‘I didn’t care what the cost was. I simply needed it to be over.’
‘Then, on October 1, the officer said they had the forensic report and I wasn’t going to prefer it.’
That’s an understatement. It was finally established that this report contained errors, together with incorrect velocity calculations, however Claire’s horror stemmed from the truth that it ‘focused on David’s failings’.
‘It was all about what David should have done. He should have been looking for this car coming across the traffic, apparently.
‘It said he was driving in an unorthodox manner. It came at everything from the point of view that he was the suspect and Mr Curtis was the victim.
‘It even said that Mr Curtis had done all the right things by looking in his mirrors.
‘There was a line that said “both the motorcyclist and the driver suffered serious injuries”. My husband was killed. They said they wouldn’t be referring it to the CPS.’
At the tip of October 2019, Claire requested a gathering with the police. ‘The bikers paid for me to have a solicitor, who took one look at the report and said “the police are stark raving bonkers”.’
Here, issues turned farcical, Claire says. ‘By the end of that meeting, officers admitted they had got things wrong.
‘But then they asked if I would like to rewrite the report. My solicitor said: “Excuse me, it is not my client’s job to rewrite your report for you. Can’t you do it?” and they stated: “No, we are not allowed.” ’
A evaluate of this report was requested. ‘It was a shambles. We ended up with a review of a review of a review,’ Claire says. The new model contained that astonishing line that Curtis hadn’t been sporting his listening to help or his prescription glasses, so he might neither hear nor see the motorcycle coming. Yet nonetheless the case was not referred to the CPS.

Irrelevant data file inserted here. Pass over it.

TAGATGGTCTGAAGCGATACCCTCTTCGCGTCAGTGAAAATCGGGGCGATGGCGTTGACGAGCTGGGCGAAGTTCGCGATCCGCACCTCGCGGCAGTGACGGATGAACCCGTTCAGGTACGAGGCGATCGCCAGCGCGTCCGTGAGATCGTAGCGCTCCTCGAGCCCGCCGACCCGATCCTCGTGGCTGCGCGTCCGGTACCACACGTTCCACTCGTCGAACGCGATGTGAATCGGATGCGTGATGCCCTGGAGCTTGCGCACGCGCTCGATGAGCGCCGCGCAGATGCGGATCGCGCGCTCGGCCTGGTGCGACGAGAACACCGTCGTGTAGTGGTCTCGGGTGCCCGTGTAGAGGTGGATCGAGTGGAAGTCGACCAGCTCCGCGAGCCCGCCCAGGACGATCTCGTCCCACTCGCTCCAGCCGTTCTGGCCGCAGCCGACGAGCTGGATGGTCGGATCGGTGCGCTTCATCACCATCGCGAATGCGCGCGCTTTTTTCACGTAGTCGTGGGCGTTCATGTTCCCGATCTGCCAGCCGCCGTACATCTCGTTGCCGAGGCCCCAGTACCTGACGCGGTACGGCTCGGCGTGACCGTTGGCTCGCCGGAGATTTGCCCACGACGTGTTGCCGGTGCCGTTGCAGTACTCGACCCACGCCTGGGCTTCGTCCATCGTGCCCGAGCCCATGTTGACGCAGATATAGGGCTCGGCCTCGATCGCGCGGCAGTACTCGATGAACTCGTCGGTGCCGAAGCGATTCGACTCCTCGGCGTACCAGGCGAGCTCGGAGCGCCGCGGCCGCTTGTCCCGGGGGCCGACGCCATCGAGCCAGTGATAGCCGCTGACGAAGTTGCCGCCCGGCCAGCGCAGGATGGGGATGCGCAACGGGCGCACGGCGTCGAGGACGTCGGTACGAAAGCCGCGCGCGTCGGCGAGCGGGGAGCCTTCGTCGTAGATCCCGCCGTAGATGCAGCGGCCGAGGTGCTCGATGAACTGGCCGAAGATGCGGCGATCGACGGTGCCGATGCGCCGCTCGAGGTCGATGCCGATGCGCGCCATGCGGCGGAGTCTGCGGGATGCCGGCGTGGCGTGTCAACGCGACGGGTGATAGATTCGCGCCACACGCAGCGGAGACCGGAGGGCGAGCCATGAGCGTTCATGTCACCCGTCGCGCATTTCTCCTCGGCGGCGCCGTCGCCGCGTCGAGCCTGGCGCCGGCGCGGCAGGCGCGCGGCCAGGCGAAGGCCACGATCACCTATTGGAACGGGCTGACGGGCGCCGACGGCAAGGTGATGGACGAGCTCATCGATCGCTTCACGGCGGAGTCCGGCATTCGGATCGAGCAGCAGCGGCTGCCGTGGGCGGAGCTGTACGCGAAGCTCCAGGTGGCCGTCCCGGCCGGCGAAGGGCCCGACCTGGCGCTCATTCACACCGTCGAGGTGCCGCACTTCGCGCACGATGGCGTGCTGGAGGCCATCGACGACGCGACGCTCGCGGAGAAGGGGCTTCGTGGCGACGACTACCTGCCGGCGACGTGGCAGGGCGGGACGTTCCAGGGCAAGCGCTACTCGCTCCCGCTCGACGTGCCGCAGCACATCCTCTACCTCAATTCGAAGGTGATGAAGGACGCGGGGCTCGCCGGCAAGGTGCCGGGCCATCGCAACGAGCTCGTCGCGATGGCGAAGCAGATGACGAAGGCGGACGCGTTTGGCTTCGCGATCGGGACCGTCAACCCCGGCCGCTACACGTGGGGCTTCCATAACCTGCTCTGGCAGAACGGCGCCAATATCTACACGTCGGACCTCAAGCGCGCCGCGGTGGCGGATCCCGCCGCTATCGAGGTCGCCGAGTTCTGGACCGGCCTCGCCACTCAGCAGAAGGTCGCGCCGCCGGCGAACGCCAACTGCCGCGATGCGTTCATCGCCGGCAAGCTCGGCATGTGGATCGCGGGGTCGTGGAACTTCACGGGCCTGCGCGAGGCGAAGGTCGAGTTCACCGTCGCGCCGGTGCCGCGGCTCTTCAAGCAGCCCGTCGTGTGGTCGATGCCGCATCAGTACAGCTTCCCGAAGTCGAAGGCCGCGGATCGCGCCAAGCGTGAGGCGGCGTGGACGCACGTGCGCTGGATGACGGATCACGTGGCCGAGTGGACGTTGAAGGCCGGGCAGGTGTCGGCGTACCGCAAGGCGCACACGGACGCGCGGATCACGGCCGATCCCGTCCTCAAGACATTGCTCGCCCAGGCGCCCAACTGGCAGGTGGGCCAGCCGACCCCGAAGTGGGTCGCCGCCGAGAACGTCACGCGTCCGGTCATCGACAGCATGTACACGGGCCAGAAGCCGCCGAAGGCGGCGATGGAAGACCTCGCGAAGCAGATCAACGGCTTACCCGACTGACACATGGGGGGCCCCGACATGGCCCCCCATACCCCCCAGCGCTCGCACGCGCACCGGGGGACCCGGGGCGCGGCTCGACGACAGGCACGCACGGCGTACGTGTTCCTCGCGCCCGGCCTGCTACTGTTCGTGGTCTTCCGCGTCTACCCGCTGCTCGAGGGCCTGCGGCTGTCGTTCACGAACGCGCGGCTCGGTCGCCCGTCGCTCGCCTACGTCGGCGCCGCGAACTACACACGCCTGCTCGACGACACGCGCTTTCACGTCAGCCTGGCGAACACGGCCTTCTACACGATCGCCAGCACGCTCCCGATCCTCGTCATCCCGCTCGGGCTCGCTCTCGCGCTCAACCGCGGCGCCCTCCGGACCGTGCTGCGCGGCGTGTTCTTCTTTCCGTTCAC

Claire had a heated dialog with the investigating sergeant. ‘I stored saying: “I cannot believe you are telling me that this old man couldn’t see or hear, but you can’t refer this to the CPS?” But he dug his heels in.’
With no prospect of a referral to the CPS — crucial for a felony conviction — an inquest was held. Emma Whitting, senior coroner for Bedfordshire challenged the police proof, concluding that David had been driving lawfully, and that it was Curtis who had precipitated the accident.
Claire breathed a sigh of aid and contacted the Chief Constable for Bedfordshire. ‘Naively, I thought he would be falling over himself to say “sorry”, but no, nothing had changed,’ she says.
Miss Montgomery and her husband David, pictured left, had been set to go to Costa Rica to rejoice his retirement the day earlier than the crash
By now, Claire had engaged the assistance of her MP, and the charities Road Victims Trust and RoadPeace, which assist crash victims and their households. She had additionally submitted formal complaints and launched a civil case.